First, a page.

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DOMAINE POISOT

Rémi Poisot

After Louis Latour's death in 1902, both Marie Poisot and her brother Louis inherited half of his estate. Three generations later, and after a great career of 28 years in the French Navy, Rémi Poisot (Marie's great-grand-son) decided to start a new adventure. He first took one year at the Vocational Training and Agricultural Promotion Centre in Beaune and then resumed the family vines' cultivation in June 2010. With pride and humility, he intends to walk in his predecessors' footsteps while contributing his personal touch. Indeed, he decided to sell a part of the production in bottles. 
After the death of Louis Latour in 1902, both Marie Poisot and her brother Louis, inherited half of his estate. Three generations later, and after a great career of 28 years in the French Navy, Rémi Poisot (Marie’s great-grand-son) decided to start a new adventure. He first took one year at the Vocational Training and Agricultural Promotion Centre in Beaune and then resumed the cultivation of the family vines in June 2010. With pride and humility, he intends to walk in the footsteps of his predecessors while contributing his personal touch. Indeed, he decided to sell a part of the production in bottles. 
Like almost all Burgundian estate, Domaine Poisot is divided on multiple plots with unique terroir:

• The Corton Charlemagne Grand Cru plot is planted on a hillside, 300 m up, on the highest part of the Corton Grands Crus hill. The vines flourish on limestone soil with white loam.

• The Pernand Vergelesses 1er Cru plot is composed of stony limestone soil and a subsoil of marl with silica residue of flintstone-encrusted limestone which marks the specific mineral character of this land.

• The Corton Bressandes plot is facing South-East and on a slight gradient, the Pinot noir vine-stocks thrive on a quite stony chalky clay soil.

• Romanée Saint-Vivant's vines are planted on brown limestone heavy clay and quite deep soil. 

• Facing the rising sun, the steeply sloping Pernand-Vergelesses Blanc plot is set 300 m up at the top of the hillside across from the Corton hill, on clay-limestone soils with yellow marls.

The bunches are harvested by hand and sorted in the cutters' rows to eliminate way, leaves, green, ... at the source. Grapes are then transported in harvest crates to the winery to prevent maceration and premature oxidation. Then indigenous yeast is used during the alcoholic fermentation process.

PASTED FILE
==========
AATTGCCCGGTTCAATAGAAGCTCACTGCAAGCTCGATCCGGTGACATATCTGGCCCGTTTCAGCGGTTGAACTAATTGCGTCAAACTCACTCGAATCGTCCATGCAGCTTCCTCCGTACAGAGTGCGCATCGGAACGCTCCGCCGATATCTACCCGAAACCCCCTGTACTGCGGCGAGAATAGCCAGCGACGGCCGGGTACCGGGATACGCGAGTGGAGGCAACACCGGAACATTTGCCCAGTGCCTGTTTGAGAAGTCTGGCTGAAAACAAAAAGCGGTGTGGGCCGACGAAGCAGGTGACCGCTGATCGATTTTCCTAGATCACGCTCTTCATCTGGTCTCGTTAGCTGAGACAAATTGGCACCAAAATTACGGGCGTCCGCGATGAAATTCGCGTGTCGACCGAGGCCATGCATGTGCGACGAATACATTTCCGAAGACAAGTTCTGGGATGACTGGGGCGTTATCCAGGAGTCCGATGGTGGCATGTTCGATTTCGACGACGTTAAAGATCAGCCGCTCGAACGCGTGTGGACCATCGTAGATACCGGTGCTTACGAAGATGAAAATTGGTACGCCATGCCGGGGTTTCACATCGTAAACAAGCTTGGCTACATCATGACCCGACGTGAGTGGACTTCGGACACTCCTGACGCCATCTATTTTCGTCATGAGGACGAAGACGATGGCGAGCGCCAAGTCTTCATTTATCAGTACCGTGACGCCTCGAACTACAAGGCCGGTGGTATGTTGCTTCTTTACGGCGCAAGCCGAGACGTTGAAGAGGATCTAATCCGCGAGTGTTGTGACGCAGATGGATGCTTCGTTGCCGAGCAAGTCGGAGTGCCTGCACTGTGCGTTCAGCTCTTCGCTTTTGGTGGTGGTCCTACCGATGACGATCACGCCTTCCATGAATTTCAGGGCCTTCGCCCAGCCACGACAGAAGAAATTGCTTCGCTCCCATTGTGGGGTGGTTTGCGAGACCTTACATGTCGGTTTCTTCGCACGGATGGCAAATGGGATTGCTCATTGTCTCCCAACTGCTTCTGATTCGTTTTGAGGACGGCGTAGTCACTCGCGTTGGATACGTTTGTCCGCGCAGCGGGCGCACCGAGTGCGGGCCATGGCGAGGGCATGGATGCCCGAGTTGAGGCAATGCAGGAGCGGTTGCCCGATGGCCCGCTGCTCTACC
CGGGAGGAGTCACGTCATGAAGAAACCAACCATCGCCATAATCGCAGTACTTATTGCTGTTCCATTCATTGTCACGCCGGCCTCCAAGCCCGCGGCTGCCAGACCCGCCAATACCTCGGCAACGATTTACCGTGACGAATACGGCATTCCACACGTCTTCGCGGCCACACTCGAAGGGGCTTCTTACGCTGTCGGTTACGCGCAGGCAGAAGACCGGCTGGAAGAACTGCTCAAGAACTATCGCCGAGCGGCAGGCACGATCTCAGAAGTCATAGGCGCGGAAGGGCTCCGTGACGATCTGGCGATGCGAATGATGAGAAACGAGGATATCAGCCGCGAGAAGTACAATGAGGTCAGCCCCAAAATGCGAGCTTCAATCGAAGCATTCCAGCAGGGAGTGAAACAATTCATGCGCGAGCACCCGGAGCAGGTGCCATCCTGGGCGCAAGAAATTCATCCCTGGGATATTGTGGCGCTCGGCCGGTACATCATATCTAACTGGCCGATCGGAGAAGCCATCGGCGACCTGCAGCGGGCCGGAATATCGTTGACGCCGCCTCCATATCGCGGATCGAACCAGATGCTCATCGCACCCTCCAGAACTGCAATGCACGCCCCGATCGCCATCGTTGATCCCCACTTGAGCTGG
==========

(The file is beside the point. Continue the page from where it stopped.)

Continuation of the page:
The ageing is done in oak barrels (20% new oak for Village and 60% for Grand Cru), for 16 to 18 months. All barrels of a single appellation are then put in the same stainless steel vat for 4 weeks. The bottling is done without any filtration to keep each terroir's richness and complexity. 

For the Thévenets the quality of the grapes is fundamental, but a slow and natural vinification is essential in the search for the right expression of the terroirs. That is why the interventions in the vineyard or in the cellar are limited to what is strictly necessary and never hamper natural processes.


After a hand harvest, the grapes are pressed slowly and gently. The juice is then fermented in a tank with indigenous yeasts for 2 years, with a touch of residual sugar. The wine is only aged in a tank, then bottled at the estate after light filtration to preserve their natural balance. The ageing continues in the bottle for some years before being released.

REGION OF PRODUCTION

Burgundy - France


APPELLATION

Pernand-Vergelesses, Pernand-Vergelesses 1er Cru, Corton Bressandes Grand Cru, Corton Charlemagne Grand Cru, Romanée Saint-Vivant Grand Cru


FOUNDED

Before 1902


VINEYARD

2 hectares


CLIMATE

Continental climate


SOIL COMPOSITION

Multiple soil compositions


VARIETIES GROWN

Chardonnay, Pinot Noir


AGRICULTURE

Organic Certification in progress 

WINES OF THE DOMAIN

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